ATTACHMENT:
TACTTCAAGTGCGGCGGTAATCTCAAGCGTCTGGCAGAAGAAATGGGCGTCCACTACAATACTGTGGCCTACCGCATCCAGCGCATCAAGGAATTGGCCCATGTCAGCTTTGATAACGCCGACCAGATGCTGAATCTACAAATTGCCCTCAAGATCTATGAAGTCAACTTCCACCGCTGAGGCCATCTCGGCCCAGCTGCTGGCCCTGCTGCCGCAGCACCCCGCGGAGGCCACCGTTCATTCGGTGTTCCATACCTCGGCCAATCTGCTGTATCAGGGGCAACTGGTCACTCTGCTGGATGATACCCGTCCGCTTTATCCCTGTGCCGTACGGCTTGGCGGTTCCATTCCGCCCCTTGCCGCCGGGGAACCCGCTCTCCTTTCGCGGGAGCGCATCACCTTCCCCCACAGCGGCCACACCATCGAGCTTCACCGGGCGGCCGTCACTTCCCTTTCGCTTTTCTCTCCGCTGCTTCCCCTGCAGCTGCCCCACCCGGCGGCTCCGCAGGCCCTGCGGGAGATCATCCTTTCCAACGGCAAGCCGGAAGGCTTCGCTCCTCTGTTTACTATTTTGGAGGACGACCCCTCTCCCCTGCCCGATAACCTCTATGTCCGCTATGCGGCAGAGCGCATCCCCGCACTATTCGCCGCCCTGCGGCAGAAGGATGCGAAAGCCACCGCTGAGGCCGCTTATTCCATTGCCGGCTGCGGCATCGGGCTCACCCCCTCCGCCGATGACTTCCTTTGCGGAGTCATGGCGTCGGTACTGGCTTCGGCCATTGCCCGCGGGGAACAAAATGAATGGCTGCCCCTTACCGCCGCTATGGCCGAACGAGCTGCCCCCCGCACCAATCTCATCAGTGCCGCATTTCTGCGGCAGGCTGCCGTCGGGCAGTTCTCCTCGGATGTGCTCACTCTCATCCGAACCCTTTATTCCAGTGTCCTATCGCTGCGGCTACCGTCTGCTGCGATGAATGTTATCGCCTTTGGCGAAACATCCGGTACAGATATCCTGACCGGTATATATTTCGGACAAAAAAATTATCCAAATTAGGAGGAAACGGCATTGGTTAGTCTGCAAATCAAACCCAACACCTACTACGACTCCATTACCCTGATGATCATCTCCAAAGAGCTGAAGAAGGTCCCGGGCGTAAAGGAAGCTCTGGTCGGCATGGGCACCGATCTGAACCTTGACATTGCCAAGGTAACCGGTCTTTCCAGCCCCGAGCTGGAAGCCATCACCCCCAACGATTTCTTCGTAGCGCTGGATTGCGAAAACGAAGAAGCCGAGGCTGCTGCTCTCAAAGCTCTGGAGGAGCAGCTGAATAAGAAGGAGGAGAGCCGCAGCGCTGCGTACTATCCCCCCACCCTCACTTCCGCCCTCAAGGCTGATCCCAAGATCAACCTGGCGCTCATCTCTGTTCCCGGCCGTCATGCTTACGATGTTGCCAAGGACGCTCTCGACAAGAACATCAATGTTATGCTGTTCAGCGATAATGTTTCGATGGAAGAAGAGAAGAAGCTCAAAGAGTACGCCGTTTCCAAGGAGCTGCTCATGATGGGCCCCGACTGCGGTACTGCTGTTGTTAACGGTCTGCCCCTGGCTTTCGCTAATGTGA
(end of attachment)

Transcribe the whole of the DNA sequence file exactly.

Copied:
TACTTCAAGTGCGGCGGTAATCTCAAGCGTCTGGCAGAAGAAATGGGCGTCCACTACAATACTGTGGCCTACCGCATCCAGCGCATCAAGGAATTGGCCCATGTCAGCTTTGATAACGCCGACCAGATGCTGAATCTACAAATTGCCCTCAAGATCTATGAAGTCAACTTCCACCGCTGAGGCCATCTCGGCCCAGCTGCTGGCCCTGCTGCCGCAGCACCCCGCGGAGGCCACCGTTCATTCGGTGTTCCATACCTCGGCCAATCTGCTGTATCAGGGGCAACTGGTCACTCTGCTGGATGATACCCGTCCGCTTTATCCCTGTGCCGTACGGCTTGGCGGTTCCATTCCGCCCCTTGCCGCCGGGGAACCCGCTCTCCTTTCGCGGGAGCGCATCACCTTCCCCCACAGCGGCCACACCATCGAGCTTCACCGGGCGGCCGTCACTTCCCTTTCGCTTTTCTCTCCGCTGCTTCCCCTGCAGCTGCCCCACCCGGCGGCTCCGCAGGCCCTGCGGGAGATCATCCTTTCCAACGGCAAGCCGGAAGGCTTCGCTCCTCTGTTTACTATTTTGGAGGACGACCCCTCTCCCCTGCCCGATAACCTCTATGTCCGCTATGCGGCAGAGCGCATCCCCGCACTATTCGCCGCCCTGCGGCAGAAGGATGCGAAAGCCACCGCTGAGGCCGCTTATTCCATTGCCGGCTGCGGCATCGGGCTCACCCCCTCCGCCGATGACTTCCTTTGCGGAGTCATGGCGTCGGTACTGGCTTCGGCCATTGCCCGCGGGGAACAAAATGAATGGCTGCCCCTTACCGCCGCTATGGCCGAACGAGCTGCCCCCCGCACCAATCTCATCAGTGCCGCATTTCTGCGGCAGGCTGCCGTCGGGCAGTTCTCCTCGGATGTGCTCACTCTCATCCGAACCCTTTATTCCAGTGTCCTATCGCTGCGGCTACCGTCTGCTGCGATGAATGTTATCGCCTTTGGCGAAACATCCGGTACAGATATCCTGACCGGTATATATTTCGGACAAAAAAATTATCCAAATTAGGAGGAAACGGCATTGGTTAGTCTGCAAATCAAACCCAACACCTACTACGACTCCATTACCCTGATGATCATCTCCAAAGAGCTGAAGAAGGTCCCGGGCGTAAAGGAAGCTCTGGTCGGCATGGGCACCGATCTGAACCTTGACATTGCCAAGGTAACCGGTCTTTCCAGCCCCGAGCTGGAAGCCATCACCCCCAACGATTTCTTCGTAGCGCTGGATTGCGAAAACGAAGAAGCCGAGGCTGCTGCTCTCAAAGCTCTGGAGGAGCAGCTGAATAAGAAGGAGGAGAGCCGCAGCGCTGCGTACTATCCCCCCACCCTCACTTCCGCCCTCAAGGCTGATCCCAAGATCAACCTGGCGCTCATCTCTGTTCCCGGCCGTCATGCTTACGATGTTGCCAAGGACGCTCTCGACAAGAACATCAATGTTATGCTGTTCAGCGATAATGTTTCGATGGAAGAAGAGAAGAAGCTCAAAGAGTACGCCGTTTCCAAGGAGCTGCTCATGATGGGCCCCGACTGCGGTACTGCTGTTGTTAACGGTCTGCCCCTGGCTTTCGCTAATGTGA